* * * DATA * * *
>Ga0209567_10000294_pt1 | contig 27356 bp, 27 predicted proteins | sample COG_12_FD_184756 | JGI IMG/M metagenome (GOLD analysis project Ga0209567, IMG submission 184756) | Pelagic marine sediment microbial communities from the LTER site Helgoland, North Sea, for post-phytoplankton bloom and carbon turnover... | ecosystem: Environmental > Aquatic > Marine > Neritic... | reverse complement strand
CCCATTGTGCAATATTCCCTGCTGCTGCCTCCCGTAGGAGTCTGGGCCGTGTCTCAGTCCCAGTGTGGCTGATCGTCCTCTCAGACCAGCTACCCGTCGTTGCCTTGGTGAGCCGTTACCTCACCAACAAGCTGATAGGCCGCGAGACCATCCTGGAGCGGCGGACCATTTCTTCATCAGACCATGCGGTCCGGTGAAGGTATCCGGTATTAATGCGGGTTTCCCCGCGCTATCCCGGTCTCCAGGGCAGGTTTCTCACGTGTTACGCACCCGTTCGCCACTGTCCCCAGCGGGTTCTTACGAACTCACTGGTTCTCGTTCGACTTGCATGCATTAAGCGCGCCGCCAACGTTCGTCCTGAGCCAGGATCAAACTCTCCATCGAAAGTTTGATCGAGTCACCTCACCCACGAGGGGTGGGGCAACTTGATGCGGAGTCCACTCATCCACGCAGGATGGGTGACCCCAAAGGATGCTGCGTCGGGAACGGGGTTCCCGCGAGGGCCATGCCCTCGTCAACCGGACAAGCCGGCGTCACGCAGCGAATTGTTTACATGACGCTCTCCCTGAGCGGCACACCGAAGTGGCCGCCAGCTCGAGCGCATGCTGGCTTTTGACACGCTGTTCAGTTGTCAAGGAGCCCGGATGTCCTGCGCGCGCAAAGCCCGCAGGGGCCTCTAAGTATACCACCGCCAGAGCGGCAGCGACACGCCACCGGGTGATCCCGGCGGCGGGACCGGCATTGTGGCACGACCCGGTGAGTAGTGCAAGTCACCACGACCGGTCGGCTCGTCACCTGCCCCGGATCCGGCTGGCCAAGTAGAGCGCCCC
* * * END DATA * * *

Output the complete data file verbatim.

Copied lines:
>Ga0209567_10000294_pt1 | contig 27356 bp, 27 predicted proteins | sample COG_12_FD_184756 | JGI IMG/M metagenome (GOLD analysis project Ga0209567, IMG submission 184756) | Pelagic marine sediment microbial communities from the LTER site Helgoland, North Sea, for post-phytoplankton bloom and carbon turnover... | ecosystem: Environmental > Aquatic > Marine > Neritic... | reverse complement strand
CCCATTGTGCAATATTCCCTGCTGCTGCCTCCCGTAGGAGTCTGGGCCGTGTCTCAGTCCCAGTGTGGCTGATCGTCCTCTCAGACCAGCTACCCGTCGTTGCCTTGGTGAGCCGTTACCTCACCAACAAGCTGATAGGCCGCGAGACCATCCTGGAGCGGCGGACCATTTCTTCATCAGACCATGCGGTCCGGTGAAGGTATCCGGTATTAATGCGGGTTTCCCCGCGCTATCCCGGTCTCCAGGGCAGGTTTCTCACGTGTTACGCACCCGTTCGCCACTGTCCCCAGCGGGTTCTTACGAACTCACTGGTTCTCGTTCGACTTGCATGCATTAAGCGCGCCGCCAACGTTCGTCCTGAGCCAGGATCAAACTCTCCATCGAAAGTTTGATCGAGTCACCTCACCCACGAGGGGTGGGGCAACTTGATGCGGAGTCCACTCATCCACGCAGGATGGGTGACCCCAAAGGATGCTGCGTCGGGAACGGGGTTCCCGCGAGGGCCATGCCCTCGTCAACCGGACAAGCCGGCGTCACGCAGCGAATTGTTTACATGACGCTCTCCCTGAGCGGCACACCGAAGTGGCCGCCAGCTCGAGCGCATGCTGGCTTTTGACACGCTGTTCAGTTGTCAAGGAGCCCGGATGTCCTGCGCGCGCAAAGCCCGCAGGGGCCTCTAAGTATACCACCGCCAGAGCGGCAGCGACACGCCACCGGGTGATCCCGGCGGCGGGACCGGCATTGTGGCACGACCCGGTGAGTAGTGCAAGTCACCACGACCGGTCGGCTCGTCACCTGCCCCGGATCCGGCTGGCCAAGTAGAGCGCCCC